Despite the occasional shelling and rocket attacks that sent him running for cover, his life at the farm had been OK until Saturday, he said from Israel in a phone interview with The Associated Press. Now he says he wants to come home, and never go back to Israel.
Chatree was shot several times in his hip shortly after Hamas launched its rocket attacks and shock ground offensive into southern Israel, killing hundreds of people and capturing more than 100 who were hauled back to Gaza as hostages.
Chatree was using a toilet at the farm where he works with other foreign laborers when he suddenly heard gunshots.
“The sounds came closer and bullets went through the wall of the toilet,” he said, recalling the moment he was hit. He then saw two gunmen making their way into the workers’ living quarters and open fire, so the workers fled outside to hide.
Vibhavadi Vannachai, a Thai expatriate who has lived in Israel for nearly two decades and is coordinating with Israeli authorities to help the Thai workers, fears the number of victims may rise.
Vibhavadi, originally from Nong Bua Lamphu province in Thailand’s northeast, works as an interpreter in a legal office whose cases mostly involve resolving disputes between Thai workers and their employers.
She said abuse and violations of their rights are common, with many bound by years-long contracts but cheated of their wages. Many are forced to work long hours and are beaten if they refuse. Some have to live in “quarters that are not fit for human beings,” she said.
Vibhavadi helped find temporary accommodations for Chatree and Padoong Bootmo, a 26-year-old Thai worker shot on Saturday who said the potato and yam farm where he works in Yesha was raided twice by gunmen and then burned down. Padoong said in a phone interview he had been able to send 40,000 baht ($1,100) home each month. He might under the best of circumstances make less than half that doing the same job in Thailand, but he said he doesn’t want to stay in Israel anymore.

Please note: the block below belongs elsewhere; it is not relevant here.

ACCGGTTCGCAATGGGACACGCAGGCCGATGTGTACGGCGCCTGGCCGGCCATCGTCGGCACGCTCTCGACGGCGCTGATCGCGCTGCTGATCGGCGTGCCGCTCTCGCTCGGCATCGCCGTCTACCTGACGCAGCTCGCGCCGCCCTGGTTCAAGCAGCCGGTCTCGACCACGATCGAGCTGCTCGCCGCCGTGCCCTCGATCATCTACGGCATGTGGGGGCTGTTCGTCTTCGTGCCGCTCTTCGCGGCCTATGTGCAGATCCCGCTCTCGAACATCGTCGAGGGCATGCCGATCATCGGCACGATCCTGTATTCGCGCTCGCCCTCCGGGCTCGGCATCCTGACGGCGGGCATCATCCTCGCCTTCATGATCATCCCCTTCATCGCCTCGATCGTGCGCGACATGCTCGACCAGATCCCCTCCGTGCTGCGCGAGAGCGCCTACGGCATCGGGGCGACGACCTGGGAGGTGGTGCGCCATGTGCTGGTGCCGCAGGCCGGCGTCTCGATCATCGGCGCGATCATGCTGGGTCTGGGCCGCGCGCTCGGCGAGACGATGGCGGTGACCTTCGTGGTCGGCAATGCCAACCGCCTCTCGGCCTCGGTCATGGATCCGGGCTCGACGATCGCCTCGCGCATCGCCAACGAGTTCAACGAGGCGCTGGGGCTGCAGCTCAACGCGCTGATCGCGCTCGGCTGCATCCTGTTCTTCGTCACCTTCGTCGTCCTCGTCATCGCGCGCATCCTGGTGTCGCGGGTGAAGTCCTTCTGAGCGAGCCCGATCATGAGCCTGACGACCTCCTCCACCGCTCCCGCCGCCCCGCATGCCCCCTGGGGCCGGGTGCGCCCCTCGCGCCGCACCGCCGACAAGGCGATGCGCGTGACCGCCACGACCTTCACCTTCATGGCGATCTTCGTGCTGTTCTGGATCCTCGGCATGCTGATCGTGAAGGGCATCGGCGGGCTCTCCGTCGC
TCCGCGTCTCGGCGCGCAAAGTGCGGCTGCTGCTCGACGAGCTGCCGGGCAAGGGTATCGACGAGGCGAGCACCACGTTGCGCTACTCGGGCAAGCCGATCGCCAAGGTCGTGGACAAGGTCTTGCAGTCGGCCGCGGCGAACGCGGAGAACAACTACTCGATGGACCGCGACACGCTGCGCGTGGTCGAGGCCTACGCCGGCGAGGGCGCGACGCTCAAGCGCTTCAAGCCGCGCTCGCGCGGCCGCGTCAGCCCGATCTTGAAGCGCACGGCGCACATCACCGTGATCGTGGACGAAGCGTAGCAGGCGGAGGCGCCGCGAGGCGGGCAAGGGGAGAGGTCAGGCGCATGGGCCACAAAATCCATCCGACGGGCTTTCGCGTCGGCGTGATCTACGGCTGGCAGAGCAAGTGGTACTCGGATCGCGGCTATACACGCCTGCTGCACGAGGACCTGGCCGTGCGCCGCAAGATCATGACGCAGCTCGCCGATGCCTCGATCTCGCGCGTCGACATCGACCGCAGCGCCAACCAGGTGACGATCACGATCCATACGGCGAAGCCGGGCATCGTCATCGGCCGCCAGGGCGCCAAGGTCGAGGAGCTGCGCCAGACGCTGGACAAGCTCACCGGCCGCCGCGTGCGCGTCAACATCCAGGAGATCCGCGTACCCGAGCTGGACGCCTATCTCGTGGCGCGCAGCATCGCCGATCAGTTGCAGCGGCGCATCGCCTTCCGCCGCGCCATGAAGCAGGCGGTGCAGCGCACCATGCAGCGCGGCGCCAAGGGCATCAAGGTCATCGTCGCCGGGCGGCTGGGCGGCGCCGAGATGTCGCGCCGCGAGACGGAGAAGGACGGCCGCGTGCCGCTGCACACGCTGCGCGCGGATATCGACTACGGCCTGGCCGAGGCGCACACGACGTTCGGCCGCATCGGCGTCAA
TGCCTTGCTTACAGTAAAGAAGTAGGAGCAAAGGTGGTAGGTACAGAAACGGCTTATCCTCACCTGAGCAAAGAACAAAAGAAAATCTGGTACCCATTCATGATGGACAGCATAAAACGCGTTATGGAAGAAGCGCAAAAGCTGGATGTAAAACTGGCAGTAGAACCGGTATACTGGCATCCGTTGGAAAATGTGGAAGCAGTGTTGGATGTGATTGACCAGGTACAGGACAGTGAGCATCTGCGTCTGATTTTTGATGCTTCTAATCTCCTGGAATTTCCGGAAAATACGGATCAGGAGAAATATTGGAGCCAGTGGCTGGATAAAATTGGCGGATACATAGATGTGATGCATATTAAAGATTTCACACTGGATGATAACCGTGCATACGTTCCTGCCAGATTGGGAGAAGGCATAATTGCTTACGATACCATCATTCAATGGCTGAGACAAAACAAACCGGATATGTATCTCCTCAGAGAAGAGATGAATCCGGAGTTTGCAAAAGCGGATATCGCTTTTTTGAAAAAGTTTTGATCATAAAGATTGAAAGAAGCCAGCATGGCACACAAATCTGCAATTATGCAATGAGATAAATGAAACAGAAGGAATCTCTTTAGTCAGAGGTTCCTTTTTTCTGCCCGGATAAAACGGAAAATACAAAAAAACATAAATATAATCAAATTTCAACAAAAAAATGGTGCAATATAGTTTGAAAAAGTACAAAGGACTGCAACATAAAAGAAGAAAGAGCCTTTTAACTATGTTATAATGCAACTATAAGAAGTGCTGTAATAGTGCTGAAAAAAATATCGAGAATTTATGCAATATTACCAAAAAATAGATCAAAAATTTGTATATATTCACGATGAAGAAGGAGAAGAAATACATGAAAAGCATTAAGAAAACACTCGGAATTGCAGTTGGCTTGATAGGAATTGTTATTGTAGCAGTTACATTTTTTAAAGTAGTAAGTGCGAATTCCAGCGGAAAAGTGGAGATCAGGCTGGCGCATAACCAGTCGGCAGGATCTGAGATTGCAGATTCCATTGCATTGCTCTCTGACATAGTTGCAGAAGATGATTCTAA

The killing of at least two Filipino foreign workers underscored the threats also faced by those workers in Israel.
About 30,000 Filipinos live and work in the country many as caregivers who look after the elderly, the ill and those with physical disabilities, according to the Philippines’ foreign ministry. The huge income they send back home, which last year amounted to an all-time high of $36.14 billion, has helped keep the country’s fragile economy afloat.
One of the two Filipinos killed Saturday was a caregiver who was shot with her employer inside their house by Hamas gunmen, according to the Philippines Embassy in Israel. The other was killed under still-unclear circumstances.
At least three Filipinos remain missing, embassy officials have said.
Still, Foreign Undersecretary Eduardo de Vega said Wednesday that no Filipino has asked to be repatriated from Israel.
Jeremiah Supan, a 34-year-old Filipino caregiver in Israel, told The Associated Press in a telephone interview Wednesday that he made it clear to Philippines officials he did not want to return home. As the family breadwinner, he sends his earnings home to enable his 10-year-old son to remain in school and sustain other loved ones.
“The rocket firings continue” Supan said. “But if I leave, all that assistance that I send to my family back home will be lost.”
Gomez reported from Manila. Associated Press writer Grant Peck contributed.